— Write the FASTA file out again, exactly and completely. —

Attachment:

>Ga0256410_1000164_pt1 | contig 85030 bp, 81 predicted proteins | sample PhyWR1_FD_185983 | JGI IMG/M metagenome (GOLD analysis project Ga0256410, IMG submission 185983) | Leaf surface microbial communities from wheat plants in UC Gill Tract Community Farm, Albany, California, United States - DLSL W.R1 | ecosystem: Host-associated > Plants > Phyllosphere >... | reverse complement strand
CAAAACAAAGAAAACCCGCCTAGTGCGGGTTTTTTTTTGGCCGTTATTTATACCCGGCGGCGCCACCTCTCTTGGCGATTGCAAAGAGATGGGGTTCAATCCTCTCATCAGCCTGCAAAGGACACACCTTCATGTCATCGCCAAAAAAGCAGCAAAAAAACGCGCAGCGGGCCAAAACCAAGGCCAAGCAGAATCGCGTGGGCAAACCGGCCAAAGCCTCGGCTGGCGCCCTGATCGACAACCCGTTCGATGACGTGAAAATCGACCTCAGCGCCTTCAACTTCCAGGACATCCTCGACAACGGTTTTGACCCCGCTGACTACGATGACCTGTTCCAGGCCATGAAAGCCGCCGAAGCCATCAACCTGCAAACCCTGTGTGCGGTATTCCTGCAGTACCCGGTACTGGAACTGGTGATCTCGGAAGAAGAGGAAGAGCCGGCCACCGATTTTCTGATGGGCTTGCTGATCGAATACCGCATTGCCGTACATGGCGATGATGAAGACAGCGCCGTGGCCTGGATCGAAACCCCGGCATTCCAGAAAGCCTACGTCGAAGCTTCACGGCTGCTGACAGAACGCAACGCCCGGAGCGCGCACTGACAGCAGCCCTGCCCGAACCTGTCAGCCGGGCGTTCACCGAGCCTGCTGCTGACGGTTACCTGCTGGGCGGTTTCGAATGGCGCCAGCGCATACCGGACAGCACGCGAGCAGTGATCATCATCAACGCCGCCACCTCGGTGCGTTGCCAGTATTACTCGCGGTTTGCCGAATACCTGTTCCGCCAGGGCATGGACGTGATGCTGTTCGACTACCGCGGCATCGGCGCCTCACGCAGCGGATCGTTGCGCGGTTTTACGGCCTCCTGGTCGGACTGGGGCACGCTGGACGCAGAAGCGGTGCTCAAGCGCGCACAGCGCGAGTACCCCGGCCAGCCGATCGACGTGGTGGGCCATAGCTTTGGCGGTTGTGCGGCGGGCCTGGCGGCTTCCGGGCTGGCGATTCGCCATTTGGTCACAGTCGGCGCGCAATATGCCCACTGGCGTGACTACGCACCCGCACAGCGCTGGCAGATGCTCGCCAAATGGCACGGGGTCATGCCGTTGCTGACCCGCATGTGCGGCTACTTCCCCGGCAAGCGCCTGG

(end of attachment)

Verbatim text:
>Ga0256410_1000164_pt1 | contig 85030 bp, 81 predicted proteins | sample PhyWR1_FD_185983 | JGI IMG/M metagenome (GOLD analysis project Ga0256410, IMG submission 185983) | Leaf surface microbial communities from wheat plants in UC Gill Tract Community Farm, Albany, California, United States - DLSL W.R1 | ecosystem: Host-associated > Plants > Phyllosphere >... | reverse complement strand
CAAAACAAAGAAAACCCGCCTAGTGCGGGTTTTTTTTTGGCCGTTATTTATACCCGGCGGCGCCACCTCTCTTGGCGATTGCAAAGAGATGGGGTTCAATCCTCTCATCAGCCTGCAAAGGACACACCTTCATGTCATCGCCAAAAAAGCAGCAAAAAAACGCGCAGCGGGCCAAAACCAAGGCCAAGCAGAATCGCGTGGGCAAACCGGCCAAAGCCTCGGCTGGCGCCCTGATCGACAACCCGTTCGATGACGTGAAAATCGACCTCAGCGCCTTCAACTTCCAGGACATCCTCGACAACGGTTTTGACCCCGCTGACTACGATGACCTGTTCCAGGCCATGAAAGCCGCCGAAGCCATCAACCTGCAAACCCTGTGTGCGGTATTCCTGCAGTACCCGGTACTGGAACTGGTGATCTCGGAAGAAGAGGAAGAGCCGGCCACCGATTTTCTGATGGGCTTGCTGATCGAATACCGCATTGCCGTACATGGCGATGATGAAGACAGCGCCGTGGCCTGGATCGAAACCCCGGCATTCCAGAAAGCCTACGTCGAAGCTTCACGGCTGCTGACAGAACGCAACGCCCGGAGCGCGCACTGACAGCAGCCCTGCCCGAACCTGTCAGCCGGGCGTTCACCGAGCCTGCTGCTGACGGTTACCTGCTGGGCGGTTTCGAATGGCGCCAGCGCATACCGGACAGCACGCGAGCAGTGATCATCATCAACGCCGCCACCTCGGTGCGTTGCCAGTATTACTCGCGGTTTGCCGAATACCTGTTCCGCCAGGGCATGGACGTGATGCTGTTCGACTACCGCGGCATCGGCGCCTCACGCAGCGGATCGTTGCGCGGTTTTACGGCCTCCTGGTCGGACTGGGGCACGCTGGACGCAGAAGCGGTGCTCAAGCGCGCACAGCGCGAGTACCCCGGCCAGCCGATCGACGTGGTGGGCCATAGCTTTGGCGGTTGTGCGGCGGGCCTGGCGGCTTCCGGGCTGGCGATTCGCCATTTGGTCACAGTCGGCGCGCAATATGCCCACTGGCGTGACTACGCACCCGCACAGCGCTGGCAGATGCTCGCCAAATGGCACGGGGTCATGCCGTTGCTGACCCGCATGTGCGGCTACTTCCCCGGCAAGCGCCTGG